It was shaping up to be the rarest of energy projects: a proposed natural gas pipeline ready to be built through three Southern Maryland counties without serious opposition from either regulators or environmental groups.

But that was before a St. Leonard tree farmer named George ‘Stovy’ Brown and a group of his neighbors began asking questions about the pipeline’s proposed route and its impact on Calvert County’s environment and farmland.

“It’s time to step back and look at the total impact of what we’re doing,” Brown says when asked about his personal stake in the project. “If we don’t have people stepping back and saying ‘we’re getting nibbled to death by a duck’, each nibble might be small, but we’re still dead. This may be one nibble, but it’s a major one.”

The proposal by Dominion Resources, Inc., a Richmond-based utility and energy company, would add a parallel line to the company’s existing Southern Maryland pipeline by 2008, enabling it to transport enough natural gas per day to meet the energy needs of 6.1 million homes, almost doubling its current capacity.

The current 48-mile, buried pipeline, which has been in use since 1978, runs from Dominion’s Cove Point liquid natural gas terminal in southern Calvert County, through part of southern Prince George’s County, to Marshall Hall, on the east bank of the Potomac River in Charles County.

Many Calvert residents and politicians agree that the expansion is vital to the distribution of natural gas to surrounding states. Its critics are mainly concerned with the new pipeline’s proposed route.

“The citizens of Calvert County are rightfully concerned,” Senator Roy P. Dyson, D – Southern Maryland, wrote in a letter to the Federal Energy Regulatory Commission. “I hear that the majority is not opposed to the pipeline; they are opposed to Dominion’s proposed route.”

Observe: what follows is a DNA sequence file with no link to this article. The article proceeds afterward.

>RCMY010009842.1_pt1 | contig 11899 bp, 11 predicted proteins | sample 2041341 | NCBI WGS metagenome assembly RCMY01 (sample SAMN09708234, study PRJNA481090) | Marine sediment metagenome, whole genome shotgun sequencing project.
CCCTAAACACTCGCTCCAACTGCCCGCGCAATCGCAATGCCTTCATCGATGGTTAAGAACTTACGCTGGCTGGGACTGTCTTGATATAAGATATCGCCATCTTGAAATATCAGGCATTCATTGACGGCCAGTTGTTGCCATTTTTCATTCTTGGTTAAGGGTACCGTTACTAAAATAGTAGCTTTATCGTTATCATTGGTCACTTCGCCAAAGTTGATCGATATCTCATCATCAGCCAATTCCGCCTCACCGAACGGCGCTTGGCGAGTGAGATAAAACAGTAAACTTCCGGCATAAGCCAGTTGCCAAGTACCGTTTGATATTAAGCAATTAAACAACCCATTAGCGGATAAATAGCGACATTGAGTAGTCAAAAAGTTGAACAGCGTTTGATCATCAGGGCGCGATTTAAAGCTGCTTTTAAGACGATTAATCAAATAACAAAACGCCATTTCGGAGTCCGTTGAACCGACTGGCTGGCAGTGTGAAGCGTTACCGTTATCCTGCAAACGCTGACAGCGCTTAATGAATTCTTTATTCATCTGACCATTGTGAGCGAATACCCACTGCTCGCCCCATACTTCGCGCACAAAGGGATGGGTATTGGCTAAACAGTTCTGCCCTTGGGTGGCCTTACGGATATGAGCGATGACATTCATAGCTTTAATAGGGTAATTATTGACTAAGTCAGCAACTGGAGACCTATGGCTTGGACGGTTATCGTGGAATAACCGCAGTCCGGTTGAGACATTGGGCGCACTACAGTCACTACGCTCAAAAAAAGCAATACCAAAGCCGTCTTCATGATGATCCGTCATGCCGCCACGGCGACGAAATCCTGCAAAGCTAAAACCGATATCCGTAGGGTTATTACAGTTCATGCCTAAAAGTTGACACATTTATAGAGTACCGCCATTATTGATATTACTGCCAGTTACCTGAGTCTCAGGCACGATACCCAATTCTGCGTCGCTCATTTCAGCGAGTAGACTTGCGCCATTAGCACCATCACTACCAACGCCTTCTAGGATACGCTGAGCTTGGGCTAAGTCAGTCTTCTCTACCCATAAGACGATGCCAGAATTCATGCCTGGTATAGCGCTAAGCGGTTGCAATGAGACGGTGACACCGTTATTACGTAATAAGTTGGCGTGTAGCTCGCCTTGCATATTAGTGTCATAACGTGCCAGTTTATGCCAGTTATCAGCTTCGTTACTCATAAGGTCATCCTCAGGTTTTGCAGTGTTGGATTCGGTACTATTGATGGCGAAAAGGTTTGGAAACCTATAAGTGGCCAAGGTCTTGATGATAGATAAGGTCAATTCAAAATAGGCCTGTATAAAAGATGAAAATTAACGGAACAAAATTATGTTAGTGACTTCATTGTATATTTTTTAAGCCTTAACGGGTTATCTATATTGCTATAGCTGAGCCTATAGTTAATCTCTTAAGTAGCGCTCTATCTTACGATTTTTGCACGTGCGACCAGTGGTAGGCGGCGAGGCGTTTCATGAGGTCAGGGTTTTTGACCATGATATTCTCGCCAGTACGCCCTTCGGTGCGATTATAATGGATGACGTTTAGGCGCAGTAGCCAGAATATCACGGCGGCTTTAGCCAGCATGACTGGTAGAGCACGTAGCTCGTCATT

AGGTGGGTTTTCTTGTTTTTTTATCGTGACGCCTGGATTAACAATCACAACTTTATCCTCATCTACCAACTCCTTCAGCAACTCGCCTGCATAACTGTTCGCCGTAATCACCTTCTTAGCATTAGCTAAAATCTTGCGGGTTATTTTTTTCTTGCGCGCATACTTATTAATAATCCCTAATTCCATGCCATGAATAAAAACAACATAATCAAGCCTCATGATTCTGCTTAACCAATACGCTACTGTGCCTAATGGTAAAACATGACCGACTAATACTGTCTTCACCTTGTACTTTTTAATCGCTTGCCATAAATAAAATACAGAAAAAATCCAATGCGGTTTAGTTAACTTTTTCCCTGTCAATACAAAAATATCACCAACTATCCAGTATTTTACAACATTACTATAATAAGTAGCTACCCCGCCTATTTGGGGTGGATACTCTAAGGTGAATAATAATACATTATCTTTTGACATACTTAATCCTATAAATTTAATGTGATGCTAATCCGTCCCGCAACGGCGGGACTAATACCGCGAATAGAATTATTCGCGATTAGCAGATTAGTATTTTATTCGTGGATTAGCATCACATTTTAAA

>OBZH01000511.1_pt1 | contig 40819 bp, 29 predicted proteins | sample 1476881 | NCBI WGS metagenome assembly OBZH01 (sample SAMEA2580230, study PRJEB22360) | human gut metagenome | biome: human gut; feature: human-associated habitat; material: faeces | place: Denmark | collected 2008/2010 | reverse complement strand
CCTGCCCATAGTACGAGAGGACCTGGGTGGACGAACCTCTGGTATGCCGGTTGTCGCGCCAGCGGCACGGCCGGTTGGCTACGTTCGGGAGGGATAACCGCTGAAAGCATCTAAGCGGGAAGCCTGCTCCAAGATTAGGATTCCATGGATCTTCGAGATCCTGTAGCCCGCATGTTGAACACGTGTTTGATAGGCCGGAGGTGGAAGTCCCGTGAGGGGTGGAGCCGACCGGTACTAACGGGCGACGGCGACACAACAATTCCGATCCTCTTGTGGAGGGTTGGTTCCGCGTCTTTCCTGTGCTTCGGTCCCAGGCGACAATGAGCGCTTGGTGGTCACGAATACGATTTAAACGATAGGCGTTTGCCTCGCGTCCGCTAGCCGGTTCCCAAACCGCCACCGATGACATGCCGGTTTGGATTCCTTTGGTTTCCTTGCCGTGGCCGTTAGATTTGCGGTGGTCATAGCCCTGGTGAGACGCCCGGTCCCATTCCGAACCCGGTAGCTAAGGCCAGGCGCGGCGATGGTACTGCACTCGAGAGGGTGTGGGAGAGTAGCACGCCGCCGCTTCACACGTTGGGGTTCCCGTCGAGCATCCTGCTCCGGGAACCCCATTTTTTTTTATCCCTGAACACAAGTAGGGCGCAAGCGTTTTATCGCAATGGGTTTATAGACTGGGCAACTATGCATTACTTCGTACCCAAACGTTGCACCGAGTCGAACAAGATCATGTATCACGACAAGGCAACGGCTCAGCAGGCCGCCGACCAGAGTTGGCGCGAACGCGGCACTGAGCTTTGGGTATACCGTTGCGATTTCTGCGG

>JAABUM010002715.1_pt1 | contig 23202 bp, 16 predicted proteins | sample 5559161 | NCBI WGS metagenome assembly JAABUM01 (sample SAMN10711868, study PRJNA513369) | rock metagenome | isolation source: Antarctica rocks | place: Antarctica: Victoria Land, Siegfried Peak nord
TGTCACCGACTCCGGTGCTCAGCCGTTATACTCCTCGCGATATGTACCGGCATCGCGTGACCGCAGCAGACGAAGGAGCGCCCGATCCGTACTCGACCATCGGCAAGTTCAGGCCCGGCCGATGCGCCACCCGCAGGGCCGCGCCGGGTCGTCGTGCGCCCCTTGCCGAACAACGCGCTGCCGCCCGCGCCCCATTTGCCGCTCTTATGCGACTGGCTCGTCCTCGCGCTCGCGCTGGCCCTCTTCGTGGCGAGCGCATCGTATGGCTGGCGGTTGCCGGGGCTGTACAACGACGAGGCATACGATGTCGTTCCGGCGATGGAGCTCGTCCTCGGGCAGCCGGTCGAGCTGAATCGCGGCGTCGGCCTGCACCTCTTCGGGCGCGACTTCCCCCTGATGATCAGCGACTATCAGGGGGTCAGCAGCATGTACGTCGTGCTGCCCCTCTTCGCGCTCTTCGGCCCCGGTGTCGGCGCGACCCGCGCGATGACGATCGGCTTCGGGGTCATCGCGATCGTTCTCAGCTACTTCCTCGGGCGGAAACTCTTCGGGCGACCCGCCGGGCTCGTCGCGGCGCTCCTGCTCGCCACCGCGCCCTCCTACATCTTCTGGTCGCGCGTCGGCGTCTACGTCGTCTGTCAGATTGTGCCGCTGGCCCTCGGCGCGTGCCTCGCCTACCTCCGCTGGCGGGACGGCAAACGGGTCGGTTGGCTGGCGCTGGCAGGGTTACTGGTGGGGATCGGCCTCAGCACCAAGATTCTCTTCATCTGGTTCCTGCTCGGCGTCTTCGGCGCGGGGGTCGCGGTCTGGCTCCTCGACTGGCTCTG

Unusually, neither environmental groups nor regulatory agencies are raising major concerns about the proposed expansion.

Natural gas is a much cleaner-burning fuel than coal, the leading source of power generation in Maryland. Partially because of this, environmental groups are not strongly opposing the project.

“Coal is an environmental disaster for all Marylanders,” Mike Tidwell, director of the Chesapeake Climate Action Network, said. “With natural gas you don’t have mercury, sulfur dioxide, nitrogen oxide problems.”

“This is a project that we think is good for the environment,” Dominion spokesman Daniel Donovan said. “And it will bring in the environmentally-preferable energy source, natural gas.”

Under the company’s proposal, two sections of the new pipeline will deviate from its current route in Calvert County, thereby disturbing, according to FERC documents, 4.9 miles of the county’s virgin land.

That’s a number Brown refused to accept without putting up a fight, so in August 2004, he co-founded a Calvert County community group called Concerned About Pipeline Expansion, which now has 270 county residents on its mailing list.

“What about the rural character of Calvert County?” Brown asked. “How many times can you carve up (a county) that’s eight miles wide?”

He and C.A.P.E. want to protect the virgin land, much of which is densely forested. The forests the pipeline would run through are cool and dim because the canopy keeps out most sunlight, and their ferns and mosses are